The reasons assigned in the appellants' case, for reversing the decrees of the Court below, were as follows:

1st. That the possession of these Africans by the claimants, before the capture by the privateer, affords no presumption that they were their property; that they must show a law entitling them to hold them as property.

2. That if these Africans are to be considered as having been in a state of slavery, when in the Spanish and Portuguese vessels from which they were taken, and if the Court shall consider itself bound to restore them to the condition from which they were taken, this can be done only by placing them in the hands of those who shall prove themselves to have been the owners; and that this purpose cannot be answered by restoring them to the Consuls of Spain and Portugal.

3. That if some of these Africans were the property of the claimants, yet some were not; and failing to prove which were theirs, the decree is erroneous, in determining by lot, a matter which the claimants were bound to establish by proof.

Mr. Key, for the appellants, argued, that the facts of the case presented the question to be considered in a point of view, peculiarly favourable to the appellants. A piratical vessel was found hovering near our coast, apparently meditating a violation of our laws. It was brought, with the persons on board, into the custody of the Court, by an act of seizure, not only lawful, but meritorious towards the claimants, since it rescued what they claim as their property, from the grasp of pirates. If the claimants had not interposed, the course of the Court would have been obvious. The illegal and piratical capture by our citizens, gave them no rights; and even if it did, they instantly forfeited them under our laws, which they intended to violate. But the claimants demand restitution of the Africans found on board this vessel, alleging them to be their property, lawfully acquired on the coast of Africa, and piratically taken from them by the Arraganta. This demand is resisted by the government of the United States, upon the ground that the persons in question are not by our laws to be considered as slaves, but as freemen. These laws the Court must administer, and not the laws of Spain. Our national policy, perhaps our safety, requires, that there should be no increase of this species of population within our territory. The acts of Congress provide that, however brought here, they shall be set free, and sent back to their own native country. The Spanish and Portuguese claimants demand them as their property. We repel the claim, by asserting their right to liberty. The demand of restitution is inconsistent with our policy, as declared in our statutes and otherpublic acts. [b] These declarations gave fair warning to those engaged in the slave trade, that though we did not intend to interfere with them on the high seas, yet, if their victims should come within the reach of our laws, we should protect them. These acts constitute a solemn pledge to all nations interested in the suppression of this inhuman traffic, and to Africa herself, that if the objects of it should seek our protection, where they may lawfully receive it, within our territorial jurisdiction, and at the feet of our tribunals of justice, they should be entitled to that protection. Therefore, admitting the facts as alleged by the claimants, what they claim as justice in a matter of property, cannot be done to them, without disregarding our own policy, endangering our own safety, infringing our own laws, and violating the plighted faith of the country.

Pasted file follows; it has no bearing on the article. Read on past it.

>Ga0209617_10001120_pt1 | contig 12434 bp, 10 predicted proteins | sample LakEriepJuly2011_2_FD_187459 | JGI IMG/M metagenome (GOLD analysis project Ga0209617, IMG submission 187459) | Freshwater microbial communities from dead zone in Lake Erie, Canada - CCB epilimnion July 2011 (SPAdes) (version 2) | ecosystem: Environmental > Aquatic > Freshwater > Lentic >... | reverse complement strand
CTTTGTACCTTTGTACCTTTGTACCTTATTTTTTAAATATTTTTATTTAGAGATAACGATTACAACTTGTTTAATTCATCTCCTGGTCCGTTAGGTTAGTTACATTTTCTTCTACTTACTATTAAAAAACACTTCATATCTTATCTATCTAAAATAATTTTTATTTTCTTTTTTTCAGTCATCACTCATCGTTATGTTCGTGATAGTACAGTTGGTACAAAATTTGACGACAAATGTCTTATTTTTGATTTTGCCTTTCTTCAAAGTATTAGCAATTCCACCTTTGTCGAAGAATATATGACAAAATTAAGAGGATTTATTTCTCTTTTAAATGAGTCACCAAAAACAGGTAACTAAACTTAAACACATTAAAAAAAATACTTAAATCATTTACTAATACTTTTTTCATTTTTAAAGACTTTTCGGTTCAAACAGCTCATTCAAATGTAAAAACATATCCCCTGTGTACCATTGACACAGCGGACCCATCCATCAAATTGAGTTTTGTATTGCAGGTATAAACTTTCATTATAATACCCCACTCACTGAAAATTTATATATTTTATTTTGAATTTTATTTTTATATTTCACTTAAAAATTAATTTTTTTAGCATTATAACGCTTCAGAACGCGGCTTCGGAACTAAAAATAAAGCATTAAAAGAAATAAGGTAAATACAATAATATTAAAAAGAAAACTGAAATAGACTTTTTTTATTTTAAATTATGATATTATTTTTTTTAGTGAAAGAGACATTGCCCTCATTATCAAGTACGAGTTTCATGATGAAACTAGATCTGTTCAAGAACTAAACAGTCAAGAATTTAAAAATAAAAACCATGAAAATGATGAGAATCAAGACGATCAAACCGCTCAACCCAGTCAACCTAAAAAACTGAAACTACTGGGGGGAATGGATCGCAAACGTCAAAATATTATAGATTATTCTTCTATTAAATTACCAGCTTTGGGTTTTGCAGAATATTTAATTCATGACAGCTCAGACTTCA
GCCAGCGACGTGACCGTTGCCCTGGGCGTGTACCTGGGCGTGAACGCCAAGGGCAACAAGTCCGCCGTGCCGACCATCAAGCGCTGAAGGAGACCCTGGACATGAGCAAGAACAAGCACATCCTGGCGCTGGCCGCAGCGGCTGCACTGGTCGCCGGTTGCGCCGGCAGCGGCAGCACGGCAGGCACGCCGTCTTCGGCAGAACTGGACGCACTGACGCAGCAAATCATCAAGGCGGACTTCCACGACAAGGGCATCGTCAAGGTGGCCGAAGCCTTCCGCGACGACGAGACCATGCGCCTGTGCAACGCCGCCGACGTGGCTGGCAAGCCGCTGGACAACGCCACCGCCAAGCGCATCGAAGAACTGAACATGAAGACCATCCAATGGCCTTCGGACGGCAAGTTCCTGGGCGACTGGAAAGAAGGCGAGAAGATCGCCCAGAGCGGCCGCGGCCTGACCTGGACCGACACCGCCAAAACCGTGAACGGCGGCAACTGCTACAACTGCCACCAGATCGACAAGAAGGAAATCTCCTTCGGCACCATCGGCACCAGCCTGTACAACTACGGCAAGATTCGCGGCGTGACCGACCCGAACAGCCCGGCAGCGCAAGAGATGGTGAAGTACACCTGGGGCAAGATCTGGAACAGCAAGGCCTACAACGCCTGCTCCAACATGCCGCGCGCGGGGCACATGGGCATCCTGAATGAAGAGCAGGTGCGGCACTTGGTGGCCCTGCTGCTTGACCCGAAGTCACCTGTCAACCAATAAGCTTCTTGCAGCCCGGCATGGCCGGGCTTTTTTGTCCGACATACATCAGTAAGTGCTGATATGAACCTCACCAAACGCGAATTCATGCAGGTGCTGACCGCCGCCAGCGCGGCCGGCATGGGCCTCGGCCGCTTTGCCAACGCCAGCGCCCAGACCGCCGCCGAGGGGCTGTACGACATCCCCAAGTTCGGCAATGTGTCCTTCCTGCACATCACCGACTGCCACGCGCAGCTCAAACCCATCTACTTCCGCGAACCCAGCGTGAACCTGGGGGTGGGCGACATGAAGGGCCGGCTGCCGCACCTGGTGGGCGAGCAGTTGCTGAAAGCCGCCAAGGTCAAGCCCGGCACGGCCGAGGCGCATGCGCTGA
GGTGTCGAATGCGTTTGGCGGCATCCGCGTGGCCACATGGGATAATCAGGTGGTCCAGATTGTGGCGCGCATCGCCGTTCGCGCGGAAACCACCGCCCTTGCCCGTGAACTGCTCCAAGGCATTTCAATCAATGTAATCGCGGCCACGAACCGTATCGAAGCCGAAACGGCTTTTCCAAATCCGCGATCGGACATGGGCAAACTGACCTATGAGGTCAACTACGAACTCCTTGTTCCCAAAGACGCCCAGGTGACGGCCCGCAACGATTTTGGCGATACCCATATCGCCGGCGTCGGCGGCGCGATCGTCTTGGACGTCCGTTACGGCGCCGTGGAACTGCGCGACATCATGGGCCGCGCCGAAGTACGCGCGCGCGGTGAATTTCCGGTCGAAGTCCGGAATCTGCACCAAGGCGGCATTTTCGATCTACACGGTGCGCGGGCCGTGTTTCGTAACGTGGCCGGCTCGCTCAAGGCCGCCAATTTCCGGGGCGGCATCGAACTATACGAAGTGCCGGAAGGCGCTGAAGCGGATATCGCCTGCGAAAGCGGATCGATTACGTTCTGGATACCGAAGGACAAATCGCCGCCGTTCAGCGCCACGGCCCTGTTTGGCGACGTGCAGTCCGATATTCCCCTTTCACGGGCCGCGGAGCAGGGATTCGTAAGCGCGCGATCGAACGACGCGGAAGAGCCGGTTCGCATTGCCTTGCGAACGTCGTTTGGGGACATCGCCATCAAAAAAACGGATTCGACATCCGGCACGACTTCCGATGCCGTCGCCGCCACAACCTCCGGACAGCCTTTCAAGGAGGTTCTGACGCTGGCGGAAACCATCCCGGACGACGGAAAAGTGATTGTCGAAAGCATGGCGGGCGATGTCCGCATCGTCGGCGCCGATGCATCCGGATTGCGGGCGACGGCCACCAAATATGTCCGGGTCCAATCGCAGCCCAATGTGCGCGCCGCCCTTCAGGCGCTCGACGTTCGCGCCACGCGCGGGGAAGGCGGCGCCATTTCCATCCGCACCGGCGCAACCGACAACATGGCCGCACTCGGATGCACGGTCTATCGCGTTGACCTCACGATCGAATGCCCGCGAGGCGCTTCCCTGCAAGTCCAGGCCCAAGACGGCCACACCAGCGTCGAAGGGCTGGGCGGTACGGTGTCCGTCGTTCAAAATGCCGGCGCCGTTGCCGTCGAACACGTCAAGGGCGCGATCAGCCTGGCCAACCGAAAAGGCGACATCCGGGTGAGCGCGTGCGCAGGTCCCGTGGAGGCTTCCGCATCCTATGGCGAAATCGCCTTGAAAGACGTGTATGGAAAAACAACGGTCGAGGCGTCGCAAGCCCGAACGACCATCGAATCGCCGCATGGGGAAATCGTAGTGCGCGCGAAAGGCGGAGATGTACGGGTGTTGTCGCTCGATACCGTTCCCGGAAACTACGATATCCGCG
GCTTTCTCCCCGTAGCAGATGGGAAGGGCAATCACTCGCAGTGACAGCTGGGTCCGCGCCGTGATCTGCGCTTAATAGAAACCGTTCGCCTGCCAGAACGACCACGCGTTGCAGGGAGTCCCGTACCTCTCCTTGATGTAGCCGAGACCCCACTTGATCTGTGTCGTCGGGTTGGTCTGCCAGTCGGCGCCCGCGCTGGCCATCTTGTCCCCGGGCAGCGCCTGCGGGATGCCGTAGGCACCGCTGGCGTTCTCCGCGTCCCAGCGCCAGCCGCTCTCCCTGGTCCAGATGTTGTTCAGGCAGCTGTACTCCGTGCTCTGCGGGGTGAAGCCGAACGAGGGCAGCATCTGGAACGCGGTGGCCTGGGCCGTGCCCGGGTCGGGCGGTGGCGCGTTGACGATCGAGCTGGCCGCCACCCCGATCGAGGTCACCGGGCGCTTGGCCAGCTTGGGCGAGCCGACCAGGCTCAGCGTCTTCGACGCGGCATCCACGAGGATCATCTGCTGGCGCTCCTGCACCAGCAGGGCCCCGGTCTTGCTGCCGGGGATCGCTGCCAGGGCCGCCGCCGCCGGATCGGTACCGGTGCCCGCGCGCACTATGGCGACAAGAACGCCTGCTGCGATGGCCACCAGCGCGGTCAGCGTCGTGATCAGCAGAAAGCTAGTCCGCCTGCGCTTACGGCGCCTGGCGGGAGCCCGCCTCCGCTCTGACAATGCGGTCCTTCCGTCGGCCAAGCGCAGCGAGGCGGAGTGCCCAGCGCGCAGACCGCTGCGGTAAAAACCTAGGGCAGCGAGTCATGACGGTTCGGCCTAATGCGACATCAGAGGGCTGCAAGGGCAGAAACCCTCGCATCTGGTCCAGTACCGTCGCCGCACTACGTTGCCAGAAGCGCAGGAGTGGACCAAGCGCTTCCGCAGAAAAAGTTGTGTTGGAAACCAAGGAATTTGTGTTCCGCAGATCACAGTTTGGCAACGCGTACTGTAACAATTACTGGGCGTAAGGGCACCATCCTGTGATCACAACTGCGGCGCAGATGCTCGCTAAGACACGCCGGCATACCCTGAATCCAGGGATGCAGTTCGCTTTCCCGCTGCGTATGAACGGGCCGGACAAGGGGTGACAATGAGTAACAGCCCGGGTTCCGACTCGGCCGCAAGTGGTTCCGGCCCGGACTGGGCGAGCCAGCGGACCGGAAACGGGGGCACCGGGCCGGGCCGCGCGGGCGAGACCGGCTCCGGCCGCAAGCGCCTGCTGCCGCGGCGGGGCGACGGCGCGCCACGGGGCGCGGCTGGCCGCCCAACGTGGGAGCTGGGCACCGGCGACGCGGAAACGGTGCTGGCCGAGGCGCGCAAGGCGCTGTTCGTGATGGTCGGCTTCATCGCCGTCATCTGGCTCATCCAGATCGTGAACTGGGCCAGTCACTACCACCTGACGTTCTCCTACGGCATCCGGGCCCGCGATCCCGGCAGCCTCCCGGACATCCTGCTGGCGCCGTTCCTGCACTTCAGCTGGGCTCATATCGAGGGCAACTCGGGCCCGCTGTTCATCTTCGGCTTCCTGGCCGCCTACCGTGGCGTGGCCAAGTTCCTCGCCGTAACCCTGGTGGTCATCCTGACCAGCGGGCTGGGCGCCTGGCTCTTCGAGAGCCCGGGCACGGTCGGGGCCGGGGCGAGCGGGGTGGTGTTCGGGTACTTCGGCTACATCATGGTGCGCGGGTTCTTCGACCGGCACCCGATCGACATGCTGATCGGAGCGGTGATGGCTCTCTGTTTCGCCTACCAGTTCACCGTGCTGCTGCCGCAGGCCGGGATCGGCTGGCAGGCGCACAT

But supposing they have a right to insist on restitution of their property, what proof ought to be required, and what proof do they give, of their proprietary interest? It is material, also, here to consider, that those human beings, who are claimed as property, come into the jurisdiction of the Court, not by any wrongful act of ours, but lawfully, providentially; and are to be treated just as if they were thrown upon our shore by a storm. The Spanish owners show, as proof of property, their previous possession; and the possessor of goods, it is said, is to be presumed the lawful owner. This is true as to goods, because they have universally and necessarily an

The municipal law of Spain, then, is insufficient to maintain the title set up by the claimants. They are driven to the necessity of invoking the aid of the law of nations, as sanctioning their asserted right to property in these human beings. But if the law of nations is silent upon this subject; if it neither sanctions nor forbids the traffic in African slaves; if it is municipal law alone which determines in what manner private property is acquired and lost, then the claimants have no law to stand upon in asserting their claim. Supposing, however, this idea not to be correct, it is incumbent on the claimants to show, positively, that the slave trade, as now practised, has the sanction of the law of nations, as now understood by the civilized and Christian nations of the world. That it once had that sanction, may, perhaps, be admitted; but, it must also be admitted, that there was once a time when it had not that sanction. The permission began by general assent and usage. The King of Spain, in the preamble to his edict of 1817, admits that it was incorporated into the code of nations as an exception to the general principles on which that code is founded. [c] When the practice was adopted by the general, not universal assent, of civilized nations, it became a part of the law of nations. In the same manner, a general, and not a universal, denunciation of the practice, is sufficient to make it cease to be a part of the law of nations. In the great moral and legal revolution which is now going on in the world respecting this trade, the